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A Century Of Reforestation Reduced Anthropogenic Warming in the Eastern United States
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  • Mallory Barnes,
  • Quan Zhang,
  • Scott M. Robeson,
  • Lily Young,
  • Elizabeth Burakowski,
  • Andrew Christopher Oishi,
  • Paul Stoy,
  • Gabriel G. Katul,
  • Kimberly Novick
Mallory Barnes
Indiana University

Corresponding Author:malbarn@indiana.edu

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Quan Zhang
Wuhan University
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Scott M. Robeson
Indiana University Bloomington
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Lily Young
Indiana University
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Elizabeth Burakowski
University of New Hampshire
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Andrew Christopher Oishi
USDA Forest Service
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Paul Stoy
University of Wisconsin - Madison
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Gabriel G. Katul
Duke University
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Kimberly Novick
Indiana University Bloomington
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Restoring and preventing losses of the world’s forests are promising natural pathways to mitigate climate change. In addition to regulating atmospheric carbon dioxide concentrations, forests modify surface and near-surface air temperatures through biophysical processes. In the eastern United States (EUS), widespread reforestation during the 20th century coincided with an anomalous lack of warming, raising the question of whether reforestation contributed to biophysical cooling and slowed local climate change. Using new cross-scale approaches and multiple independent sources of data, our analysis uncovered links between reforestation and the response of both surface and air temperature in the EUS. Ground- and satellite-based observations showed that EUS forests cool the land surface by 1-2 °C annually, with the strongest cooling effect during midday in the growing season, when cooling is 2 to 5 °C. Young forests aged 25-50 years have the strongest cooling effect on surface temperature, which extends to the near-surface air, with forests reducing midday air temperature by up to 1 °C. Our analyses of historical land cover and air temperature trends showed that the cooling benefits of reforestation extend across the landscape. Locations predominantly surrounded by reforestation were up to 1 °C cooler than neighboring locations that did not undergo land cover change, and areas dominated by regrowing forests were associated with cooling temperature trends in much of the EUS. Our work indicates that reforestation contributed to the historically slow pace of warming in the EUS, highlighting the potential for reforestation to provide local climate adaptation benefits in temperate regions worldwide.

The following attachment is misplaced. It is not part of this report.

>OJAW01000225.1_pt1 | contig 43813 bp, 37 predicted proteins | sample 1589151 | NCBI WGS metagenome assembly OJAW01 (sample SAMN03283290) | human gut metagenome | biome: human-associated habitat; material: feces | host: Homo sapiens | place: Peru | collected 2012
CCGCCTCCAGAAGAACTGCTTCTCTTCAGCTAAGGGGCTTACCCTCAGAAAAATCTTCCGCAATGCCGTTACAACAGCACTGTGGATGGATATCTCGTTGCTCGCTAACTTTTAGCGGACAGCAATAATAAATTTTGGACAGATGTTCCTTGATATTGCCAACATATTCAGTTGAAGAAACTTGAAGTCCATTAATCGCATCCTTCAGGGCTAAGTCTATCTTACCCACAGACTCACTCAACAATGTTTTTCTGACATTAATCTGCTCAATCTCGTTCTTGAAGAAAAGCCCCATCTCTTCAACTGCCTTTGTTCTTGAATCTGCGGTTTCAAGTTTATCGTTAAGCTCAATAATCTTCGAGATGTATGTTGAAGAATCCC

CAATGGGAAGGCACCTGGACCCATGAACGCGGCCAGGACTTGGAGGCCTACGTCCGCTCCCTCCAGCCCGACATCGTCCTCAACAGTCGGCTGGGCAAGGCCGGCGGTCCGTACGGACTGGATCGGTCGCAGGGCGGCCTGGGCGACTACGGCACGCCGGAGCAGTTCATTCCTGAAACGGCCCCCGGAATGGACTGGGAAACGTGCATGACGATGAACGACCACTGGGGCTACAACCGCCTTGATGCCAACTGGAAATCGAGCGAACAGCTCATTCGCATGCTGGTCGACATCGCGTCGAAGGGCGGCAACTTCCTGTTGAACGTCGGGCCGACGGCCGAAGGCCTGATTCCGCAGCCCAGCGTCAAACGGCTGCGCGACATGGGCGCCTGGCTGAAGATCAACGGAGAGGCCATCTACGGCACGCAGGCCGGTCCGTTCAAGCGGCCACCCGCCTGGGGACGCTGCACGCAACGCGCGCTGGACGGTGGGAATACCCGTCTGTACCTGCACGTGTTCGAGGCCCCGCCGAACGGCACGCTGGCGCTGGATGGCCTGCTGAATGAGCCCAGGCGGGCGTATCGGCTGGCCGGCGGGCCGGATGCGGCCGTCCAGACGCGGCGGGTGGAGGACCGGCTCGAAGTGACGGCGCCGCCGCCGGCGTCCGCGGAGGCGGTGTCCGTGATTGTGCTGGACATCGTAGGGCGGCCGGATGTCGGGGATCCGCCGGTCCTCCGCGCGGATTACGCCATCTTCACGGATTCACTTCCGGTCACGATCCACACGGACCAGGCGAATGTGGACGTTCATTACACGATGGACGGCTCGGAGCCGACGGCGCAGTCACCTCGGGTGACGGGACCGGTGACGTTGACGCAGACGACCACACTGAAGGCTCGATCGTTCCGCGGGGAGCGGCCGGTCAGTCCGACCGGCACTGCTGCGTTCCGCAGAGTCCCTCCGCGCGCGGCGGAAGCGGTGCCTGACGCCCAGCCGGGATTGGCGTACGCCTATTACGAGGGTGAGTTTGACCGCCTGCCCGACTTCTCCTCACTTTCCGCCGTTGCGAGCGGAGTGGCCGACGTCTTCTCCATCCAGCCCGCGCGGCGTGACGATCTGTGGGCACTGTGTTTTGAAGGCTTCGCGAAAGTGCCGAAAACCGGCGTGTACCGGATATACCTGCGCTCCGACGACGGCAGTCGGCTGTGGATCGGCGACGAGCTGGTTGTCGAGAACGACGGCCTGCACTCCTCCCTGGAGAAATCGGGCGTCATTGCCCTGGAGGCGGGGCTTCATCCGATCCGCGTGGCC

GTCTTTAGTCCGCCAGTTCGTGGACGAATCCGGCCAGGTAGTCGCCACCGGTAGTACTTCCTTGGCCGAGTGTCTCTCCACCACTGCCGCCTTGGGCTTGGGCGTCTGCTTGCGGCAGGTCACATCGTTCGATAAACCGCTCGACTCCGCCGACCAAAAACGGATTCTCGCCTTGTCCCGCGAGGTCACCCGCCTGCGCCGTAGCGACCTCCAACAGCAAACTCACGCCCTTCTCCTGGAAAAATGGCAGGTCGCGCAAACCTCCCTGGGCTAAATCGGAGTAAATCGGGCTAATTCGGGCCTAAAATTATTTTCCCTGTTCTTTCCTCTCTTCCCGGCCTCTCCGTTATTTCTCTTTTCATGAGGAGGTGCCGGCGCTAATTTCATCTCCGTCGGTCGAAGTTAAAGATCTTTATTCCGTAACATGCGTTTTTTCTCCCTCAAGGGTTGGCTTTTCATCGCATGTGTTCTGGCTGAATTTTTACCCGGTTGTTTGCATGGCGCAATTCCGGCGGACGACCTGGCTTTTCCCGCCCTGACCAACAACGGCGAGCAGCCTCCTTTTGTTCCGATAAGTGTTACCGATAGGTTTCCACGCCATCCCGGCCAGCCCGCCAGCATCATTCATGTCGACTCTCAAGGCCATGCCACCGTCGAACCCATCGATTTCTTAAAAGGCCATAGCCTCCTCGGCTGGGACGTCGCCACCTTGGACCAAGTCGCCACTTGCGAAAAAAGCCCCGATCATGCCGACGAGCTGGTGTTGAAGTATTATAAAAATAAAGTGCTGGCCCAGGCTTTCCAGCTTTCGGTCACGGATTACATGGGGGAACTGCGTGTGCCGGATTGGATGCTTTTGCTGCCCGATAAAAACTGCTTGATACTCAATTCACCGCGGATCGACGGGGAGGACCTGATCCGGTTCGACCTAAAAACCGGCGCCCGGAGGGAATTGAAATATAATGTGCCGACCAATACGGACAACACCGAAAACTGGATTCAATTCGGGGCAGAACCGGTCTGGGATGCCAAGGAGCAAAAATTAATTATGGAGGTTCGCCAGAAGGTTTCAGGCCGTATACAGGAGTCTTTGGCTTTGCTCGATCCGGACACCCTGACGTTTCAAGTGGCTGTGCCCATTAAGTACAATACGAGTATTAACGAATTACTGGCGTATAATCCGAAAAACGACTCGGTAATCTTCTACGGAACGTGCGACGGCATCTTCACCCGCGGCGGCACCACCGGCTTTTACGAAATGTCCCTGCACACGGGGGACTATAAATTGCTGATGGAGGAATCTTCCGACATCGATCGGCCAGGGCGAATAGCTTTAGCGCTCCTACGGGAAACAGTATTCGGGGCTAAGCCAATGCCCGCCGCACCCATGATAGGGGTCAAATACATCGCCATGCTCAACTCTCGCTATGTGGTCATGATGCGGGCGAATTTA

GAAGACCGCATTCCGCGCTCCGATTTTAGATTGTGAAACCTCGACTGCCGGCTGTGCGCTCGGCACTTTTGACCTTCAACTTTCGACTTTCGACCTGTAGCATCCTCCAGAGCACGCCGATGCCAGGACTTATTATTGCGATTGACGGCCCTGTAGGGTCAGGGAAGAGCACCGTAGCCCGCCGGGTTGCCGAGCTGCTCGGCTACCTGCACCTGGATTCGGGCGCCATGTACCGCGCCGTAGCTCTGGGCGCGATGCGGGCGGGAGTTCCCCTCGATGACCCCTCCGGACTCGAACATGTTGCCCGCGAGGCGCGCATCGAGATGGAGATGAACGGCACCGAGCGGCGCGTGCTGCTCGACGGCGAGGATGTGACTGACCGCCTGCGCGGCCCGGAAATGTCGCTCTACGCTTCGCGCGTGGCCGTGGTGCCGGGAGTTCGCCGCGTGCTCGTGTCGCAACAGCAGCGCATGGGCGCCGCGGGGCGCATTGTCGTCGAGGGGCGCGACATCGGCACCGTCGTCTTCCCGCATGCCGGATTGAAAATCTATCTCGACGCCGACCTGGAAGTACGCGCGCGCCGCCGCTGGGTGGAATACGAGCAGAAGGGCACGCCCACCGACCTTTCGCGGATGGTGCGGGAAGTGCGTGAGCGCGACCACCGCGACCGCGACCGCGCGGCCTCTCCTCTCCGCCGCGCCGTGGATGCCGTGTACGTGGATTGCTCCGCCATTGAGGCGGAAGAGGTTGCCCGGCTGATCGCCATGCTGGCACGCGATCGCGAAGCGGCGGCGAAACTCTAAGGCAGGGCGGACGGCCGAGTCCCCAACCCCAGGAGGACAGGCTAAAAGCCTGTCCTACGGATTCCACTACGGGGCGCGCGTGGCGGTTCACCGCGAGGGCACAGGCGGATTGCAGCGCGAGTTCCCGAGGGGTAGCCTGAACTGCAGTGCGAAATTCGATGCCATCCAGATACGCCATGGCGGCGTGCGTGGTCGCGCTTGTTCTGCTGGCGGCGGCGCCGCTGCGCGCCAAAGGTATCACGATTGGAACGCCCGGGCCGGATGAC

10 Apr 2023Submitted to ESS Open Archive
11 Apr 2023Published in ESS Open Archive